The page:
fitness · health

A week in the life of metabolic research, or what a mouse should have for dinner…

One of the many demands on my inbox-reading time is the weekly newsletters I get about this, that and the other thing. In principle it’s a great idea to sort information into categories and aggregate information into weekly digests. In reality, I get backlogged and glutted with too much to read.

However, this Saturday, I decided to take some time to dip into one of these digests: Obesity and Energetics Offerings. Each week, Public Health researcher David Allison and lots of other folks collect the latest study releases and other relevant news items and send them directly to me.

One of my favorite things about this digest is that it is a snapshot of what kind of research work is ongoing about metabolism, nutrition, physical activity, etc. It’s not exhaustive, but if it were, I’d be exhausted well before finishing the reading for that week. Once again, less is more.

The digest is divided up into handy categories like “headline vs. study”, to alert us to misinformation coming out in the news, “contrary or null findings”, showing which hypotheses fell flat, and then a host of sub-categories, like “epidemiology”, “stigma”, “food and diet”, etc.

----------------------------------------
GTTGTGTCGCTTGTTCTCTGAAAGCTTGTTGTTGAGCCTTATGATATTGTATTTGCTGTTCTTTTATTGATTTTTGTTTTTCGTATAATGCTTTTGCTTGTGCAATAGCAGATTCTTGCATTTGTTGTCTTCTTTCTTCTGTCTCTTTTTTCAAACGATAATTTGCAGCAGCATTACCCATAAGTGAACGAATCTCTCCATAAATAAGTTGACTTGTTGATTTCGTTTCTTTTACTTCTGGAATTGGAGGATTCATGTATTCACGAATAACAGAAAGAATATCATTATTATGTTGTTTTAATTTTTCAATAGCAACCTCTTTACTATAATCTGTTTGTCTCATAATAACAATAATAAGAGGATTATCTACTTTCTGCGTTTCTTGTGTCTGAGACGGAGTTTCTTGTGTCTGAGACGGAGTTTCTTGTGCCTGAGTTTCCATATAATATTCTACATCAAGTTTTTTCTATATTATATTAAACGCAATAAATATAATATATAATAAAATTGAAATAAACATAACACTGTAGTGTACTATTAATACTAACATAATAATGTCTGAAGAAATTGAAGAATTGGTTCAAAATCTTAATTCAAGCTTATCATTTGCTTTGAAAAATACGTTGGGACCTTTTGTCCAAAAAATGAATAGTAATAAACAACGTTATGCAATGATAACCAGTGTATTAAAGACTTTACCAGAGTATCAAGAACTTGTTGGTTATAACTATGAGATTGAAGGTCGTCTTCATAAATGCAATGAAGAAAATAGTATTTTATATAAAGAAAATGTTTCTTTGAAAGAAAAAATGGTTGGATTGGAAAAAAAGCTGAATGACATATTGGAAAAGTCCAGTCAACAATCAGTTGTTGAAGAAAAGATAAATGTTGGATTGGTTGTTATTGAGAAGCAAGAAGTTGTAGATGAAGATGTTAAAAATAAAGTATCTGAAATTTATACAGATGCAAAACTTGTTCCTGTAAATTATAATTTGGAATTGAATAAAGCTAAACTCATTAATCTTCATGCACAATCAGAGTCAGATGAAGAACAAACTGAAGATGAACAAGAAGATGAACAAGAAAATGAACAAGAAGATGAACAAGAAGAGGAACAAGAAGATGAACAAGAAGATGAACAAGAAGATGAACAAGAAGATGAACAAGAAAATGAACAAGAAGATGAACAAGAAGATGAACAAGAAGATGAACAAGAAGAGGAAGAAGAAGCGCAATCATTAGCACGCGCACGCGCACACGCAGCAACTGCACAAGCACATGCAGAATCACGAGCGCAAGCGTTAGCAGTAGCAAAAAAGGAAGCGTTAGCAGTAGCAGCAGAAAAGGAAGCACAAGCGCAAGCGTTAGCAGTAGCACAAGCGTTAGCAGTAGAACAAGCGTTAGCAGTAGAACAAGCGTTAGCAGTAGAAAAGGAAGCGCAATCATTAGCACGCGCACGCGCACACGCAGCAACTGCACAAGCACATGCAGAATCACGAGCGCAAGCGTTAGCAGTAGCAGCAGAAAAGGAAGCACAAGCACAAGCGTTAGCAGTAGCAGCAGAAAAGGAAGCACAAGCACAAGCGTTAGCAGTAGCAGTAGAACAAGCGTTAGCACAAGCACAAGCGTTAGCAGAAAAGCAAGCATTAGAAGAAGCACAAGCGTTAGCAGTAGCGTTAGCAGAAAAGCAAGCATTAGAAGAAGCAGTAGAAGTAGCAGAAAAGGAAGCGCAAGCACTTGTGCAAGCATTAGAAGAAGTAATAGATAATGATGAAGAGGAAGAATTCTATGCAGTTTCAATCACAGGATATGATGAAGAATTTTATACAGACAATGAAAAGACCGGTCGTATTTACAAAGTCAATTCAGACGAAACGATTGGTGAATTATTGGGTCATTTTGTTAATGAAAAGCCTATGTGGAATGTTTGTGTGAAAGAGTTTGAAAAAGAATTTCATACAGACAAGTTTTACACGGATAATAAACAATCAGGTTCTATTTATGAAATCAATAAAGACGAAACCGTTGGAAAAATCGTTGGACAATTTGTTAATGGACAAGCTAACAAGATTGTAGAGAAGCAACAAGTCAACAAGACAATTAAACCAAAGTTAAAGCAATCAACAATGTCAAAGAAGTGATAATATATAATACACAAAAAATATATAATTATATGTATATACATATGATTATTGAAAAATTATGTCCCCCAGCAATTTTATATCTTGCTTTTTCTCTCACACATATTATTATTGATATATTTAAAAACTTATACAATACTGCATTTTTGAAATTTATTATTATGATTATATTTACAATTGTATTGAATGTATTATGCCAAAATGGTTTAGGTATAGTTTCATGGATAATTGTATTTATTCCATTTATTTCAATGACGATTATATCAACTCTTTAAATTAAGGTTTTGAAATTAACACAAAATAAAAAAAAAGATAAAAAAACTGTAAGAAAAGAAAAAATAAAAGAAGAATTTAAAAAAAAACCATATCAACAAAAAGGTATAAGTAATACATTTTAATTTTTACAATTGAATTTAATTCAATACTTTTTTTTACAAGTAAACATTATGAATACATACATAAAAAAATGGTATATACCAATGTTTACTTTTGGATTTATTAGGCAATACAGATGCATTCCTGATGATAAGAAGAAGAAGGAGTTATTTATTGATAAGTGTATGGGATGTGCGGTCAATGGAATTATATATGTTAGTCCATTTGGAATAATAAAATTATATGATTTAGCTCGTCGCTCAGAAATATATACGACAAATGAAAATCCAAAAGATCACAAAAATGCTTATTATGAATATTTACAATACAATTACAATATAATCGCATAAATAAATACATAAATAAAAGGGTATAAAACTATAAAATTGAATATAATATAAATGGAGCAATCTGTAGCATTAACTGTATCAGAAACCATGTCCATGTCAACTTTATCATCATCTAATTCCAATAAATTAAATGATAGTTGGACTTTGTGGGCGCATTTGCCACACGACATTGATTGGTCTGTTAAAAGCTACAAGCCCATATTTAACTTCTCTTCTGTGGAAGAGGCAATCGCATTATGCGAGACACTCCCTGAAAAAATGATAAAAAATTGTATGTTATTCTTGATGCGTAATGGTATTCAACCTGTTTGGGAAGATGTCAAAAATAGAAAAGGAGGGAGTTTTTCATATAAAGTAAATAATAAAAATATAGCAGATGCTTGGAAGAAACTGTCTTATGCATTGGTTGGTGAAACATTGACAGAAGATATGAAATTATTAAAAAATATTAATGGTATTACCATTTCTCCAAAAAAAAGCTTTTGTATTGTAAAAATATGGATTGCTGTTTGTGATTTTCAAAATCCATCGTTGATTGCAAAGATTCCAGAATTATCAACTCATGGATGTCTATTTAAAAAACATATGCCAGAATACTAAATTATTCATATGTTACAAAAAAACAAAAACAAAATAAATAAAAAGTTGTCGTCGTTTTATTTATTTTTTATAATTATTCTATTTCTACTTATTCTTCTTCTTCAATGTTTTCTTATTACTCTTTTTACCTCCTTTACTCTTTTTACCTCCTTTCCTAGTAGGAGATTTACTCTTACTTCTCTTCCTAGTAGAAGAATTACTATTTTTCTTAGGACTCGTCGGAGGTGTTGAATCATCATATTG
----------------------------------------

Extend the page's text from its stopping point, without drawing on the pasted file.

This week, my favorite study was about what male mice should have for dinner, partly because of this incredibly awesome graphic in the paper:

All you need to know here is this: "ad libitum" means "eat what you want, mousey", "meal fed" means they got one meal a day, and "CR" means "calorie-restricted diet". The calorie-restricted mouse had the best medical outcomes, but may not be the happiest of mice.
All you need to know here is this: “ad libitum” means “eat what you want, mousey”, “meal fed” means they got one meal a day, and “CR” means “calorie-restricted diet”. The calorie-restricted mouse had the best medical outcomes, but may not be the happiest of mice. However, the big take way was that it didn’t actually matter what they ate– high-carb, low, carb, etc. There was no difference in the outcomes based on diet composition.

Don’t you wish all scientific research papers had such explanatory and colorful graphs and tables?  Usually, they look much more hairy and complicated, like this one (which truthfully is entitled “The Hairy Graph”):

A hairy graph, titled "The Hairy Graph", with a jagged up-and-down curve and wispy hairy tendrils shooting up from various parts of te curve.  It's about the relationship between markets and LIBOR (a bank loan rate index, I think).
A hairy graph, titled “The Hairy Graph”, with a jagged up-and-down curve and wispy hairy tendrils shooting up from various parts of the curve. It’s about the relationship between markets and LIBOR (a bank loan rate index, I think).

But I digress. Back to the topic at hand…

Seriously, on any given week in metabolic (I don’t use the term obesity for a bunch of reasons; I blogged about it here a while back) research, we can see people hard at work on questions like the following:

  • Does BMI >30 affects recovery from ankle sprains? Not much, maybe a little, but it’s complicated.